Some yoga instructors insist that students avoid curvature of the spine by insisting on tucking the pelvis. But any healthy movement can be overdone. Rather than insist on always having the pelvis tucked encourage your students to utilize the full range of pelvic motion in their practice.
Bad News Ballet?
The idea that a “tucked pelvis” is good for you comes from ballet. Ballerinas are taught to tuck their pelvis so they can spin on a straight axis. It is difficult to spin multiple times if the pelvis is not tucked. Ballerinas are also taught to tuck their pelvis so they can maximize the height and appearance of leg extensions. Many yoga instructors are former dancers and it is habitual for them to remind students to tuck their pelvis.
Help your students get the most out of Shoulderstand—even if that means achieving a pose that's not textbook-perfect.
Shoulderstand, or Sarvangasana, is a wonderful pose that stretches and strengthens different sections of the spine. But many people struggle with this pose—either to get vertical or to clasp their hands behind their back. Some simple tests can determine whether either of these goals is possible for a given student. These tests involve three different body segments.
A stretch by any other name…
Sometimes health professionals gnash their teeth when they hear a yogi say they are “stretching” their ligaments. They scream loudly that ligaments don’t stretch. We could quibble and say all biological tissues stretch but that would be avoiding their legitimate concern. Compared to muscles ligaments don’t stretch. But to keep ligaments healthy they must be subjected to stress by pulling on them. So what word might be better than stretch? A more appropriate word might be stress. We could say a yogi wants to regularly stress their ligaments to maintain their length and strength. This is similar to a body builder stressing his muscles to keep them strong.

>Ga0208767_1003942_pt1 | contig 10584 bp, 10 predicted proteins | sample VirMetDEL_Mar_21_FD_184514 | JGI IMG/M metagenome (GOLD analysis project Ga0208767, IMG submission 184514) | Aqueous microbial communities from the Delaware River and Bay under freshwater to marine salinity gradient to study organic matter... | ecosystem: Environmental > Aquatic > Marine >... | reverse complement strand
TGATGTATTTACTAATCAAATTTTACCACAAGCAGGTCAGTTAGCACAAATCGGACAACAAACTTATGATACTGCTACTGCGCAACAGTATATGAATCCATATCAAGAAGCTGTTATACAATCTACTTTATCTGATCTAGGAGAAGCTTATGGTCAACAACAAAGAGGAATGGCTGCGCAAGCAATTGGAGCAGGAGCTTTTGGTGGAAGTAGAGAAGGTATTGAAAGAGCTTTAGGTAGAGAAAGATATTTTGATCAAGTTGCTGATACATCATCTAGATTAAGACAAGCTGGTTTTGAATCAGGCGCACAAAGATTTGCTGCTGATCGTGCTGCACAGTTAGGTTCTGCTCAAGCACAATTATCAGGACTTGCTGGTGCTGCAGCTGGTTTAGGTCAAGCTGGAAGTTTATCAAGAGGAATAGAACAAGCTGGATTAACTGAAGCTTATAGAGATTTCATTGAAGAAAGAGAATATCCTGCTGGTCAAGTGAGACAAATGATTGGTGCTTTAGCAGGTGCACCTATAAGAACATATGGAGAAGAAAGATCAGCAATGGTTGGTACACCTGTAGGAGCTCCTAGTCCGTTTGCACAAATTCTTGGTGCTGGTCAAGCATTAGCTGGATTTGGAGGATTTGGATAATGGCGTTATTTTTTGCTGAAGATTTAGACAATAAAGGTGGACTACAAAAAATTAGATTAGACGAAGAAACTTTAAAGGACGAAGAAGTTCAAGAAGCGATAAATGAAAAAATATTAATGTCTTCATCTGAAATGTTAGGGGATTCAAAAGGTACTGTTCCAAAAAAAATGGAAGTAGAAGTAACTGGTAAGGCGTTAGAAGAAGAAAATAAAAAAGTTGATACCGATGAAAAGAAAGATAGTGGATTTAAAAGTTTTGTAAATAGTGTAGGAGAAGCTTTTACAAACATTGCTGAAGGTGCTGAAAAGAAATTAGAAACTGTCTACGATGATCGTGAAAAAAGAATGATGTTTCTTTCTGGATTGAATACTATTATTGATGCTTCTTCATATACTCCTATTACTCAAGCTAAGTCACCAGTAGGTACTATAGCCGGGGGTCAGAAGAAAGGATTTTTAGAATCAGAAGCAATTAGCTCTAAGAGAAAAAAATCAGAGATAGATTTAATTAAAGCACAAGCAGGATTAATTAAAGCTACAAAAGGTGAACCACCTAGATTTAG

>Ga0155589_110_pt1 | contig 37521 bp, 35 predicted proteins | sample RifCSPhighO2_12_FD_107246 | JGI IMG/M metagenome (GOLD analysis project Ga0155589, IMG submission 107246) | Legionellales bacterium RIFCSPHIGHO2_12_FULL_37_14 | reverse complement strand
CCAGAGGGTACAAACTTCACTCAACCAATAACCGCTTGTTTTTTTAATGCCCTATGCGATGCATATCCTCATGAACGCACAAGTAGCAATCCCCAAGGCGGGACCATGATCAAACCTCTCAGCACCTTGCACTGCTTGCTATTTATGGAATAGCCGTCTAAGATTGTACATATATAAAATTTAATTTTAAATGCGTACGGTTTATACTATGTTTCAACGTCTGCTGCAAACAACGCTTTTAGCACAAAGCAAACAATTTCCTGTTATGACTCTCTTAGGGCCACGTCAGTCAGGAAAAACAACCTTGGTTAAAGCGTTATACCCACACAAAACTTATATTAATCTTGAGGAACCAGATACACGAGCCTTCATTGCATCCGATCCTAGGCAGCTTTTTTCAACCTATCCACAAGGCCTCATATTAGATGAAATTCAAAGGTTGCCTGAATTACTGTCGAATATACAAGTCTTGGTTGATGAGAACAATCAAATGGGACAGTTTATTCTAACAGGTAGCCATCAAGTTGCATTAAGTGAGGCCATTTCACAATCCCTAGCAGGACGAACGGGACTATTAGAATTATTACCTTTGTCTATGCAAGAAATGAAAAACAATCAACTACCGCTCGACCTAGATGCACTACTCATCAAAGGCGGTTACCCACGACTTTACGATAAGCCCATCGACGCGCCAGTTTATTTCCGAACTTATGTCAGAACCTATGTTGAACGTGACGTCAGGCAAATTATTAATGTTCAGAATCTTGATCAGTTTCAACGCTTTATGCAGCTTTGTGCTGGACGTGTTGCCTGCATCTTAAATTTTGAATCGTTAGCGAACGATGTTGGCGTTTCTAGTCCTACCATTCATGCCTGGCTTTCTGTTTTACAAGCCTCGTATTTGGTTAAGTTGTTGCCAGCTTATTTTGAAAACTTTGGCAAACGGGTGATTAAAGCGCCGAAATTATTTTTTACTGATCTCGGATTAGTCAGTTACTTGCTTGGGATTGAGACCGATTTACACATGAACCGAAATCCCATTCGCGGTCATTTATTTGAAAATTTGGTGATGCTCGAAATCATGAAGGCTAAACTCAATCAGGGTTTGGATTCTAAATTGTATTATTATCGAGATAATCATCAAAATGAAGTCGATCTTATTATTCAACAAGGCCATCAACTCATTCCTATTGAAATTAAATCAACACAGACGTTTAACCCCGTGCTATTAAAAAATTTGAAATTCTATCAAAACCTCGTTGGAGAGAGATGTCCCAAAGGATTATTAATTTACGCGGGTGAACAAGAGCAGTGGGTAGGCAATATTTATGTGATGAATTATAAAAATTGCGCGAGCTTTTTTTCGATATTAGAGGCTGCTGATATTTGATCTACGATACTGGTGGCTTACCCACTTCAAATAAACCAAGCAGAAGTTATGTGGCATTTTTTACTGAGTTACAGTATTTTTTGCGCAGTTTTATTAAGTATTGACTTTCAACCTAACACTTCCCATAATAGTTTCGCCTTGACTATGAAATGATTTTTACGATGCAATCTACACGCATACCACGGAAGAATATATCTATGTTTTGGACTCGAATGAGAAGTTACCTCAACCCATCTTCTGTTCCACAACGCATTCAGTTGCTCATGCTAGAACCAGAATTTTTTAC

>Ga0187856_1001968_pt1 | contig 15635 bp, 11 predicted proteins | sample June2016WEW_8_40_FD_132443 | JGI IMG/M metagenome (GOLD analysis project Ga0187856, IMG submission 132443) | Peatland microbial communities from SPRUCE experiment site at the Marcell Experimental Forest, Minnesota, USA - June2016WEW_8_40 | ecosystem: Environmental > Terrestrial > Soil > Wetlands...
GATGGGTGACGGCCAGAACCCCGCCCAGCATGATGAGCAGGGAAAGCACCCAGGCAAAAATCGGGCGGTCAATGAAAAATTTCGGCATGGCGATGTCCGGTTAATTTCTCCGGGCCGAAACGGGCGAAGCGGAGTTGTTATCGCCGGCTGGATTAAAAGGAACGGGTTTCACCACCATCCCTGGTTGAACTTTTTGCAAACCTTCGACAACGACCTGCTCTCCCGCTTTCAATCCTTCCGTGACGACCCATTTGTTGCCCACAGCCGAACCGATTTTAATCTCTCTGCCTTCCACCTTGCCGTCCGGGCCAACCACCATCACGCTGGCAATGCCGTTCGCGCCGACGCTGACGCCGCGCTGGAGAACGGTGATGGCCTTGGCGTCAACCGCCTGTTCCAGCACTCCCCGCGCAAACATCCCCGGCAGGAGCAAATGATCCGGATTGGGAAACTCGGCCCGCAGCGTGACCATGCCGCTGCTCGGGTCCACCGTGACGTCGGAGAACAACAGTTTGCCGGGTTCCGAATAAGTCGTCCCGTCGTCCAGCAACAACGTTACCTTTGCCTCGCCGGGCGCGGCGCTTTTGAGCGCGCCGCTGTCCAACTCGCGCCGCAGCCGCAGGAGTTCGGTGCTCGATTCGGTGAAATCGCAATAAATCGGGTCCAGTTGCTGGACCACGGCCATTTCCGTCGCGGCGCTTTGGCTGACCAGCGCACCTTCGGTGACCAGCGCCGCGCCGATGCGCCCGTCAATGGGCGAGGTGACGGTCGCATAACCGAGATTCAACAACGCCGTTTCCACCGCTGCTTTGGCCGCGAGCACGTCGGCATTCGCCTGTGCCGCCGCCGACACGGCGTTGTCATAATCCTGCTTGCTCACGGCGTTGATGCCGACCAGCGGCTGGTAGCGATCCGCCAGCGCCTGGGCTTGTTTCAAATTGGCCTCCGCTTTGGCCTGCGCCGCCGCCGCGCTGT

There are many myths and rumors about joint cracking. The two most common being our knuckles will get bigger if we crack them or we will get arthritis. Neither of these is likely but there is some truth to the idea that some forms of cracking are undesirable.
Two types of cracking.
There are two reasons why our joints crack and creak. 1. Bones are rubbing together. 2. The bones of a joint are fixated. We will examine these one at a time.
Students who struggle with squatting poses may have limited range of motion (ROM) in one or more of three important joints. Learn how to assess your students' ROM and help them modify their poses.
There are three major joints to consider when teaching a Squat: the hip, the knee, and the ankle. If any one of these three joints is limited in its range of motion (ROM), then any of the squatting poses will be awkward and uncomfortable. You can do some simple ROM tests with your students who are struggling with these poses.
Students who struggle with Downward Dog may have limited range of motion (ROM) in one or more of four important joints. Learn how to assess your students' ROM and help them modify their poses.
Long Dogs and Short Dogs.
There are many subtle variations of Downward Dog but they can be approximately divided into two standard variations: Long Dogs and Short Dogs. Long Dogs are done by stepping further back with the feet. The arms and shoulders bear more weight in Long Dog.